The petroleum industry and a growing number of congressmen have questioned the biofuels mandates, particularly in light of complaints by livestock producers about high feed costs and the sudden surge of domestic crude oil production from new fields in North Dakota and the seemingly ready supply of crude from nearby (and friendly) Canada.

Crude oil production from domestic sources has increased at about 20 percent annually, since 2008. The share of imported crude oil in the U.S. petroleum mix has dropped from 60 percent in 2007 to 48 percent last year. In 2011, for the first time in more than 30 years, the U.S. became a net exporter of oil.

Also, the rising supply of natural gas from new fields not only in the traditional energy belt in the U.S. Southwest but also in Ohio, Pennsulvania, West Virginia and New York, has given rise to calls for conversion of much of the U.S. transportation fleet, particularly trucks, to natural gas.

The sudden and unanticipated rise in the U.S. domestic production of crude oil and natural gas has added another dimension to the political argument over biofuels. Opponents of corn-fed ethanol have argued against its expansion on both moral grounds (the food versus fuel debate) and environmental (the use of water and natural gas in ethanol production).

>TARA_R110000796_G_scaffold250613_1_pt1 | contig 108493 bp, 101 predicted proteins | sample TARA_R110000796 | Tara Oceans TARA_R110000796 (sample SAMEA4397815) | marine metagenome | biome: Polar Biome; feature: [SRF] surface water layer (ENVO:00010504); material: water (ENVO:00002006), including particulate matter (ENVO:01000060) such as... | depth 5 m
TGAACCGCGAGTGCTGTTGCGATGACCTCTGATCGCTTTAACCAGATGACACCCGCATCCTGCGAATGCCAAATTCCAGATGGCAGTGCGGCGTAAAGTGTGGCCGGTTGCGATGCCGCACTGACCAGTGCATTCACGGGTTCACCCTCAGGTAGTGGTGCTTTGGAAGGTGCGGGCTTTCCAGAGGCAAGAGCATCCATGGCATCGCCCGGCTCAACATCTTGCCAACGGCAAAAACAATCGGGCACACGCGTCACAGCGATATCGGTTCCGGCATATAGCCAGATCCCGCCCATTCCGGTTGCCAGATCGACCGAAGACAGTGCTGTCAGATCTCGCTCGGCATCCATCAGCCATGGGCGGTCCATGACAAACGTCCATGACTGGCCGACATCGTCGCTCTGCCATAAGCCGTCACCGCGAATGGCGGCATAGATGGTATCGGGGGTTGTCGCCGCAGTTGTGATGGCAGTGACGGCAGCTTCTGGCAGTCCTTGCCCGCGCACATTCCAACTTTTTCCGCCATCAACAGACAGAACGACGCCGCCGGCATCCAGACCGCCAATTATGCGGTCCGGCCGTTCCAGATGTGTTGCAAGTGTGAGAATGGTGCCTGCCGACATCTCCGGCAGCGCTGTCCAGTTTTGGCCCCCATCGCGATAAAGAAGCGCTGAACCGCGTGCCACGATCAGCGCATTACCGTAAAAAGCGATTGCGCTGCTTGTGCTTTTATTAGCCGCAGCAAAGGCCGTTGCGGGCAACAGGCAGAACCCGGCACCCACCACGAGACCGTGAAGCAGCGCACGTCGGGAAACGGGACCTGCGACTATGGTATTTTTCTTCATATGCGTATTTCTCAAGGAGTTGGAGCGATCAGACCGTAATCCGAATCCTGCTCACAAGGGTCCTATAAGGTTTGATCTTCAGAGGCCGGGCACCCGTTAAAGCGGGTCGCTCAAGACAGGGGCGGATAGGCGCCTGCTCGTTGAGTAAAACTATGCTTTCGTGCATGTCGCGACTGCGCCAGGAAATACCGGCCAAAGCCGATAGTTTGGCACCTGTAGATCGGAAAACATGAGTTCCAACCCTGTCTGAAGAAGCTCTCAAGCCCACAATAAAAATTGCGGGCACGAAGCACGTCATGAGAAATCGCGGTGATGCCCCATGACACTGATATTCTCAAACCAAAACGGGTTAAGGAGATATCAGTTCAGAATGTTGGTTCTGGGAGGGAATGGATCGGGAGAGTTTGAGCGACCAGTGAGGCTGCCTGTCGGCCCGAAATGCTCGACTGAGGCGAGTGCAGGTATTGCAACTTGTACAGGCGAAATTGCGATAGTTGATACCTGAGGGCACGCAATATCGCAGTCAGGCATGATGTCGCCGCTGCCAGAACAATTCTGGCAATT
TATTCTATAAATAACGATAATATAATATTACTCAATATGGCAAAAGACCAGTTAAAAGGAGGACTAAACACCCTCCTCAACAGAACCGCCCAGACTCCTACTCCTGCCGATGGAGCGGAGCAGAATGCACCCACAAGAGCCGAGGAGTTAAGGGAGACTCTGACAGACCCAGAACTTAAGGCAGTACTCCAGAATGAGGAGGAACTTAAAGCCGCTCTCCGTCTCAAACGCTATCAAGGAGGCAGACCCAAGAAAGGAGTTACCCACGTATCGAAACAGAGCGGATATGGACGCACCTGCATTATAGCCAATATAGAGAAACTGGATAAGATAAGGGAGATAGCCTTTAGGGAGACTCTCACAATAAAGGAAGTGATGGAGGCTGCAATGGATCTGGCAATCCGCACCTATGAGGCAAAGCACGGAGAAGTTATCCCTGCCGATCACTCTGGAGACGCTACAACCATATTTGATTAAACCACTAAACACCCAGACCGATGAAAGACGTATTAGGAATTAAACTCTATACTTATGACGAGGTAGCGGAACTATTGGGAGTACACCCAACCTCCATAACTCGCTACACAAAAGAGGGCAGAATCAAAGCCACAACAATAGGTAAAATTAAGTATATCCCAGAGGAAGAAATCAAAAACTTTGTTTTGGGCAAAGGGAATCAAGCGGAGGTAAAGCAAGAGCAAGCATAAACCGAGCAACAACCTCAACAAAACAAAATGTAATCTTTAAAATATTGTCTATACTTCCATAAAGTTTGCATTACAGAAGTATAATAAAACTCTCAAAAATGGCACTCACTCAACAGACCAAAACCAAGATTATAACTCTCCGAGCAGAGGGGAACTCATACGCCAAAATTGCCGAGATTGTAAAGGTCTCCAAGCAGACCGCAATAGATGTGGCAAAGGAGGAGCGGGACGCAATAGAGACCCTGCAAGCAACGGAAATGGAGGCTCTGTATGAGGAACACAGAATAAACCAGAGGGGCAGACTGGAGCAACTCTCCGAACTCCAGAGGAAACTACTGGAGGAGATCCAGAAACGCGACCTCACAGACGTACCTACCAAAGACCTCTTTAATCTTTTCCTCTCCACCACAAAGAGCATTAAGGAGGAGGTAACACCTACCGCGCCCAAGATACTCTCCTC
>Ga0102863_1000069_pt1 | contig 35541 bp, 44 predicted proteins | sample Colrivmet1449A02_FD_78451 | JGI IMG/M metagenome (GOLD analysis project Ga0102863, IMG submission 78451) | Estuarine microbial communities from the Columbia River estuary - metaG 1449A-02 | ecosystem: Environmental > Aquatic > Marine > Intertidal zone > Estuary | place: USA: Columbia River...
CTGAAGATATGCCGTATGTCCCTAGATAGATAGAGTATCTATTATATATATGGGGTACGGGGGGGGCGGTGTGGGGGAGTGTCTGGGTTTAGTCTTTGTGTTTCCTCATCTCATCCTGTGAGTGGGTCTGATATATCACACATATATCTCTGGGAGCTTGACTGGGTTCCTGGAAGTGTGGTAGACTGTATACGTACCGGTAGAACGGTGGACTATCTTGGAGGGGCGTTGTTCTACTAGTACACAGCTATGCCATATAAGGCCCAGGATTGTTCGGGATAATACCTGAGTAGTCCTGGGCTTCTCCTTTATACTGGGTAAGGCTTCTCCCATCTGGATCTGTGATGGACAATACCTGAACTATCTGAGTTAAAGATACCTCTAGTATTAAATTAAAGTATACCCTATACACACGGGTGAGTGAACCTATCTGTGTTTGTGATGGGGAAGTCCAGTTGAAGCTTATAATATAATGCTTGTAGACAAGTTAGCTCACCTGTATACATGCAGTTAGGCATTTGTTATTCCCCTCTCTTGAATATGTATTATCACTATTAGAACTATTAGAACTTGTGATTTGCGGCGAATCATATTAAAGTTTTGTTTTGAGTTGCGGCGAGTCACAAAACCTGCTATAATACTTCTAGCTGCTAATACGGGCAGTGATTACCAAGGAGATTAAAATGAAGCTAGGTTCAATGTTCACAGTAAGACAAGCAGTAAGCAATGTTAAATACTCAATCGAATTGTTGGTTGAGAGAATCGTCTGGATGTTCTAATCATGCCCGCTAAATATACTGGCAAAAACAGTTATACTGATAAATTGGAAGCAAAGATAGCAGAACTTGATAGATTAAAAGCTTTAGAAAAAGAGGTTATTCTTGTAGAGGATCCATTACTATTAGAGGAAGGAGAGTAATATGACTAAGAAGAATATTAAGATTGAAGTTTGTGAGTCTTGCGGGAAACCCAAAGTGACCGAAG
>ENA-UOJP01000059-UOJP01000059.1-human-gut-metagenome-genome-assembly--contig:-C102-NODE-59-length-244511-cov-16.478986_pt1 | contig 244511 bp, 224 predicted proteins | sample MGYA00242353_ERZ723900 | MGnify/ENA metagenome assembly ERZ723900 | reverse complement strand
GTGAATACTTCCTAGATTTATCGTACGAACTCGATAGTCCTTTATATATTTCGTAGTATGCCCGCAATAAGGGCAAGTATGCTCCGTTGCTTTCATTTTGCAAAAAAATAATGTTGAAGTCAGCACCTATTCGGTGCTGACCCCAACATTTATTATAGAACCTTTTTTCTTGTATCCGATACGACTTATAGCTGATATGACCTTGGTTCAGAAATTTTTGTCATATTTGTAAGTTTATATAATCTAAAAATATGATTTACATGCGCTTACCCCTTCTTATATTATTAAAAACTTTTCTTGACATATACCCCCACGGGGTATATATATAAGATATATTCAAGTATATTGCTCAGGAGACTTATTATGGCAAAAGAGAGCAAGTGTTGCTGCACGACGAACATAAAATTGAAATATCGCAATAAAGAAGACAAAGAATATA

Of course, crude oil production will not continue to grow, and a replacement will be needed. The question is "when." Biofuels are part of our future.

The Register noted that biodiesel people had been criticizing EPA director Lisa Jackson for a lack of action:

The EPA was supposed to reveal the 2012 targets by Nov. 30 and the delay had caused the Renewable Fuels Association, an ethanol and biodiesel trade group, to publicly call out the EPA and administrator Lisa Jackson earlier this month.

[As IPBiz noted, Jackson had earlier screwed up on Propoxur.]